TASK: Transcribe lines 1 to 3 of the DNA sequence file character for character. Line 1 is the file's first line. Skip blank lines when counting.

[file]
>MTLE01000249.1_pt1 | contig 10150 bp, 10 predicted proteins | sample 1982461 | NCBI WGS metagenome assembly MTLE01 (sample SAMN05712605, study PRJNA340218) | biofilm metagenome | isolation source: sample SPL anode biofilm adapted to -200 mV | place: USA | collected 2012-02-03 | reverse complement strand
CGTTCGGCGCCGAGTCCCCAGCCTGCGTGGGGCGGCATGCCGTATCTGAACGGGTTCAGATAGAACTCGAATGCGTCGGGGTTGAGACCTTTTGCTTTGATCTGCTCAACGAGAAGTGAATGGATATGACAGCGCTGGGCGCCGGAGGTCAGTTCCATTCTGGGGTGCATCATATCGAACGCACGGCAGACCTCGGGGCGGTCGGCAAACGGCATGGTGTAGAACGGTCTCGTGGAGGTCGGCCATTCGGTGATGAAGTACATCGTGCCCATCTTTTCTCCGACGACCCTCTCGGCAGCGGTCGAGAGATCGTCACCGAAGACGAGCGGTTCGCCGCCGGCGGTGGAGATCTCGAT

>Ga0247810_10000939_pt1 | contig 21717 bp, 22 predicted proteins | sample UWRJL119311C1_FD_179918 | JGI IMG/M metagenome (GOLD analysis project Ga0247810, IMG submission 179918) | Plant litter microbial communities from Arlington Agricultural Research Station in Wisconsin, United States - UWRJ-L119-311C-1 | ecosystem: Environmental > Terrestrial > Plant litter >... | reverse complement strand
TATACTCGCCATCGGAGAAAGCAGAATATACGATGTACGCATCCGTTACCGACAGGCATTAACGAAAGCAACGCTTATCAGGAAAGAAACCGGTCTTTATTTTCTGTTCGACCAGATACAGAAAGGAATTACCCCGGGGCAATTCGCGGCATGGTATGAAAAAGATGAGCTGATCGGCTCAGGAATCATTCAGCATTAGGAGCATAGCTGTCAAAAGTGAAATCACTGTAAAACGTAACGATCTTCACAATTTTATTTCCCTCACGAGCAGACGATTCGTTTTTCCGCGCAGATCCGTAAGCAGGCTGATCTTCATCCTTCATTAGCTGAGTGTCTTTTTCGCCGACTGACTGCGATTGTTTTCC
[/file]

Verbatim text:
>MTLE01000249.1_pt1 | contig 10150 bp, 10 predicted proteins | sample 1982461 | NCBI WGS metagenome assembly MTLE01 (sample SAMN05712605, study PRJNA340218) | biofilm metagenome | isolation source: sample SPL anode biofilm adapted to -200 mV | place: USA | collected 2012-02-03 | reverse complement strand
CGTTCGGCGCCGAGTCCCCAGCCTGCGTGGGGCGGCATGCCGTATCTGAACGGGTTCAGATAGAACTCGAATGCGTCGGGGTTGAGACCTTTTGCTTTGATCTGCTCAACGAGAAGTGAATGGATATGACAGCGCTGGGCGCCGGAGGTCAGTTCCATTCTGGGGTGCATCATATCGAACGCACGGCAGACCTCGGGGCGGTCGGCAAACGGCATGGTGTAGAACGGTCTCGTGGAGGTCGGCCATTCGGTGATGAAGTACATCGTGCCCATCTTTTCTCCGACGACCCTCTCGGCAGCGGTCGAGAGATCGTCACCGAAGACGAGCGGTTCGCCGCCGGCGGTGGAGATCTCGAT

>Ga0247810_10000939_pt1 | contig 21717 bp, 22 predicted proteins | sample UWRJL119311C1_FD_179918 | JGI IMG/M metagenome (GOLD analysis project Ga0247810, IMG submission 179918) | Plant litter microbial communities from Arlington Agricultural Research Station in Wisconsin, United States - UWRJ-L119-311C-1 | ecosystem: Environmental > Terrestrial > Plant litter >... | reverse complement strand